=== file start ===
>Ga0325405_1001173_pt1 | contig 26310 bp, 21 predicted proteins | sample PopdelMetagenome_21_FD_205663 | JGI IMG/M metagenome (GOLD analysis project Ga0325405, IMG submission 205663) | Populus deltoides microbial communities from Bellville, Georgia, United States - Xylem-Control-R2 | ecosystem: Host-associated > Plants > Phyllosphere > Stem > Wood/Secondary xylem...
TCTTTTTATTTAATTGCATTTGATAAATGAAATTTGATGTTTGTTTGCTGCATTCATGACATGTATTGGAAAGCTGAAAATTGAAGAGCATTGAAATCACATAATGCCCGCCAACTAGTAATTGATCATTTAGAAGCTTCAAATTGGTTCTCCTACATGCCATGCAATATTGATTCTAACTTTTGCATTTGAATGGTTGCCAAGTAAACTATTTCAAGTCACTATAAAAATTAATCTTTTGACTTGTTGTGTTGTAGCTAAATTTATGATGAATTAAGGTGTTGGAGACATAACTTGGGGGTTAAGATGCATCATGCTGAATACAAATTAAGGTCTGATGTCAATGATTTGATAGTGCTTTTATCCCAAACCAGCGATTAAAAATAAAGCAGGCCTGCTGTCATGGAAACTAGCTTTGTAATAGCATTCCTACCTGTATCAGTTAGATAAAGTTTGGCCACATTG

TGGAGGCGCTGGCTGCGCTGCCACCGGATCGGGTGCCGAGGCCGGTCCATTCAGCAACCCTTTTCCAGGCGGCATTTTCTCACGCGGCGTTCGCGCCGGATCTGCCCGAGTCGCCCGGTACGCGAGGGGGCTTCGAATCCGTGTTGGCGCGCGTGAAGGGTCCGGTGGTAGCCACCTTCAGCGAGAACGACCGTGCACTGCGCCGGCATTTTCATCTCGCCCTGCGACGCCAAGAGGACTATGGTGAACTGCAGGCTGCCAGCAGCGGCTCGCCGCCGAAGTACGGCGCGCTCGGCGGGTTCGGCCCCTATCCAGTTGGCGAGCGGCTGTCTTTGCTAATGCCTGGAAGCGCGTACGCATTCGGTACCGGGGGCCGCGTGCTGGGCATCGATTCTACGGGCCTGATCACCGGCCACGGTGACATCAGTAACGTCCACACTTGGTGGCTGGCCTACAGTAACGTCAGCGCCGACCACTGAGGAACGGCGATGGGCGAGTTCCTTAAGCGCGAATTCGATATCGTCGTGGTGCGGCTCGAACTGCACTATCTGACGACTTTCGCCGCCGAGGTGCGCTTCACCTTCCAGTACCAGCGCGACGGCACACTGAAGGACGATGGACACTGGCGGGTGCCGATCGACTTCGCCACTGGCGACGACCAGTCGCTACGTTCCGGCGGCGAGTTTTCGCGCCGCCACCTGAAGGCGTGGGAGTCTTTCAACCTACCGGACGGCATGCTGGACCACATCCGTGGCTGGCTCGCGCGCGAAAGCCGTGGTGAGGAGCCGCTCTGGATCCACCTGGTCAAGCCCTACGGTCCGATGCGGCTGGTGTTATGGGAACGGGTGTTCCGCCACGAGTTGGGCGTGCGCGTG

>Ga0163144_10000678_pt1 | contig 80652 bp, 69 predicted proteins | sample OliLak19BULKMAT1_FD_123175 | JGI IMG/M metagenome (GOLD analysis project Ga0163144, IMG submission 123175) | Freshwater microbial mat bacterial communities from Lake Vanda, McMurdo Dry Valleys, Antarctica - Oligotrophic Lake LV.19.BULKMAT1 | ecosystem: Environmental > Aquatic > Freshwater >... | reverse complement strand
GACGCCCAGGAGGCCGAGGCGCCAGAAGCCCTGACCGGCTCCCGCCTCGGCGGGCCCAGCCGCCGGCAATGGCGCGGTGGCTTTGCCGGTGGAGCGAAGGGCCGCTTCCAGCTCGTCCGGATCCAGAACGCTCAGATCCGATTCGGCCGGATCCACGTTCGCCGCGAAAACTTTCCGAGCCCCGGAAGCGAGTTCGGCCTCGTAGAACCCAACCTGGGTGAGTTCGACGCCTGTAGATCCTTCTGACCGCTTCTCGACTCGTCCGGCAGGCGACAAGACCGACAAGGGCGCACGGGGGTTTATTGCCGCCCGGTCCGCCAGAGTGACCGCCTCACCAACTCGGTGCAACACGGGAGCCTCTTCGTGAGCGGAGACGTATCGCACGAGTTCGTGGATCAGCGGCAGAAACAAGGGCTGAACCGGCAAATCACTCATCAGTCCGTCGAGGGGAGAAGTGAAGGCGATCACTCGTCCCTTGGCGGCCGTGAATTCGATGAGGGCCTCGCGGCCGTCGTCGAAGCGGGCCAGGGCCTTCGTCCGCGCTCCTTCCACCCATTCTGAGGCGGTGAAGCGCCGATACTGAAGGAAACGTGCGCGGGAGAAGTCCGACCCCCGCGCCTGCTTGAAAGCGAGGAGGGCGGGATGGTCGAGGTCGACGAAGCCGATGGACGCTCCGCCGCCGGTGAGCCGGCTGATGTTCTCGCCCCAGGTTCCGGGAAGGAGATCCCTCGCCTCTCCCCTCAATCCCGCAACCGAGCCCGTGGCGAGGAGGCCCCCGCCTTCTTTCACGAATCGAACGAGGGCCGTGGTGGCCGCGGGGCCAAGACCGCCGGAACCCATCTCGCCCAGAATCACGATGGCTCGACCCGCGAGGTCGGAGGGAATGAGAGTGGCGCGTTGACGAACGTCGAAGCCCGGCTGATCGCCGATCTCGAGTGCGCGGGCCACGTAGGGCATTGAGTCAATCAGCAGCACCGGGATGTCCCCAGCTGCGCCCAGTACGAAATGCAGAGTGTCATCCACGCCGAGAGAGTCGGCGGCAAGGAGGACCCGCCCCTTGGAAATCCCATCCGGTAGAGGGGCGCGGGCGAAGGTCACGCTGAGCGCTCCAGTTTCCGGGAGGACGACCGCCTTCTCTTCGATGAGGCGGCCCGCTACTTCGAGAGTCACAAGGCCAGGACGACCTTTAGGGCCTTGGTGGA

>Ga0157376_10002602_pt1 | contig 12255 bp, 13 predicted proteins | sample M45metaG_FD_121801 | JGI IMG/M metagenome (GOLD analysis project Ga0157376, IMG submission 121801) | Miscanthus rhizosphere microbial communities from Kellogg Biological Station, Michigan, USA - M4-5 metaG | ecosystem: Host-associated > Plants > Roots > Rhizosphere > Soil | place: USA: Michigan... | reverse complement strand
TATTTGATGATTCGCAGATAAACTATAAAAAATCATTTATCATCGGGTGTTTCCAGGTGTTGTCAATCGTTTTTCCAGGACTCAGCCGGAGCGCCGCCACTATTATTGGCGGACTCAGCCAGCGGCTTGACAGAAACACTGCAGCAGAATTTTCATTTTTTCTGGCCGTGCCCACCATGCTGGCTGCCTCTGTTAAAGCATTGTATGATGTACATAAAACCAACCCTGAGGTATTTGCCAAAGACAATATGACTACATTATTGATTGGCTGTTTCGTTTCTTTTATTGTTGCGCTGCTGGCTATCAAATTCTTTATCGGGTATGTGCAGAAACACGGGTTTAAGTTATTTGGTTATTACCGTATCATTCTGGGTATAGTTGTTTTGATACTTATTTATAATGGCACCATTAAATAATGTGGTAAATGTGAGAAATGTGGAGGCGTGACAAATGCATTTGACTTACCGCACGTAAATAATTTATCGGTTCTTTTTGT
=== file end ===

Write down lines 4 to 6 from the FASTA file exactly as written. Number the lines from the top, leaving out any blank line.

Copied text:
>Ga0163144_10000678_pt1 | contig 80652 bp, 69 predicted proteins | sample OliLak19BULKMAT1_FD_123175 | JGI IMG/M metagenome (GOLD analysis project Ga0163144, IMG submission 123175) | Freshwater microbial mat bacterial communities from Lake Vanda, McMurdo Dry Valleys, Antarctica - Oligotrophic Lake LV.19.BULKMAT1 | ecosystem: Environmental > Aquatic > Freshwater >... | reverse complement strand
GACGCCCAGGAGGCCGAGGCGCCAGAAGCCCTGACCGGCTCCCGCCTCGGCGGGCCCAGCCGCCGGCAATGGCGCGGTGGCTTTGCCGGTGGAGCGAAGGGCCGCTTCCAGCTCGTCCGGATCCAGAACGCTCAGATCCGATTCGGCCGGATCCACGTTCGCCGCGAAAACTTTCCGAGCCCCGGAAGCGAGTTCGGCCTCGTAGAACCCAACCTGGGTGAGTTCGACGCCTGTAGATCCTTCTGACCGCTTCTCGACTCGTCCGGCAGGCGACAAGACCGACAAGGGCGCACGGGGGTTTATTGCCGCCCGGTCCGCCAGAGTGACCGCCTCACCAACTCGGTGCAACACGGGAGCCTCTTCGTGAGCGGAGACGTATCGCACGAGTTCGTGGATCAGCGGCAGAAACAAGGGCTGAACCGGCAAATCACTCATCAGTCCGTCGAGGGGAGAAGTGAAGGCGATCACTCGTCCCTTGGCGGCCGTGAATTCGATGAGGGCCTCGCGGCCGTCGTCGAAGCGGGCCAGGGCCTTCGTCCGCGCTCCTTCCACCCATTCTGAGGCGGTGAAGCGCCGATACTGAAGGAAACGTGCGCGGGAGAAGTCCGACCCCCGCGCCTGCTTGAAAGCGAGGAGGGCGGGATGGTCGAGGTCGACGAAGCCGATGGACGCTCCGCCGCCGGTGAGCCGGCTGATGTTCTCGCCCCAGGTTCCGGGAAGGAGATCCCTCGCCTCTCCCCTCAATCCCGCAACCGAGCCCGTGGCGAGGAGGCCCCCGCCTTCTTTCACGAATCGAACGAGGGCCGTGGTGGCCGCGGGGCCAAGACCGCCGGAACCCATCTCGCCCAGAATCACGATGGCTCGACCCGCGAGGTCGGAGGGAATGAGAGTGGCGCGTTGACGAACGTCGAAGCCCGGCTGATCGCCGATCTCGAGTGCGCGGGCCACGTAGGGCATTGAGTCAATCAGCAGCACCGGGATGTCCCCAGCTGCGCCCAGTACGAAATGCAGAGTGTCATCCACGCCGAGAGAGTCGGCGGCAAGGAGGACCCGCCCCTTGGAAATCCCATCCGGTAGAGGGGCGCGGGCGAAGGTCACGCTGAGCGCTCCAGTTTCCGGGAGGACGACCGCCTTCTCTTCGATGAGGCGGCCCGCTACTTCGAGAGTCACAAGGCCAGGACGACCTTTAGGGCCTTGGTGGA

>Ga0157376_10002602_pt1 | contig 12255 bp, 13 predicted proteins | sample M45metaG_FD_121801 | JGI IMG/M metagenome (GOLD analysis project Ga0157376, IMG submission 121801) | Miscanthus rhizosphere microbial communities from Kellogg Biological Station, Michigan, USA - M4-5 metaG | ecosystem: Host-associated > Plants > Roots > Rhizosphere > Soil | place: USA: Michigan... | reverse complement strand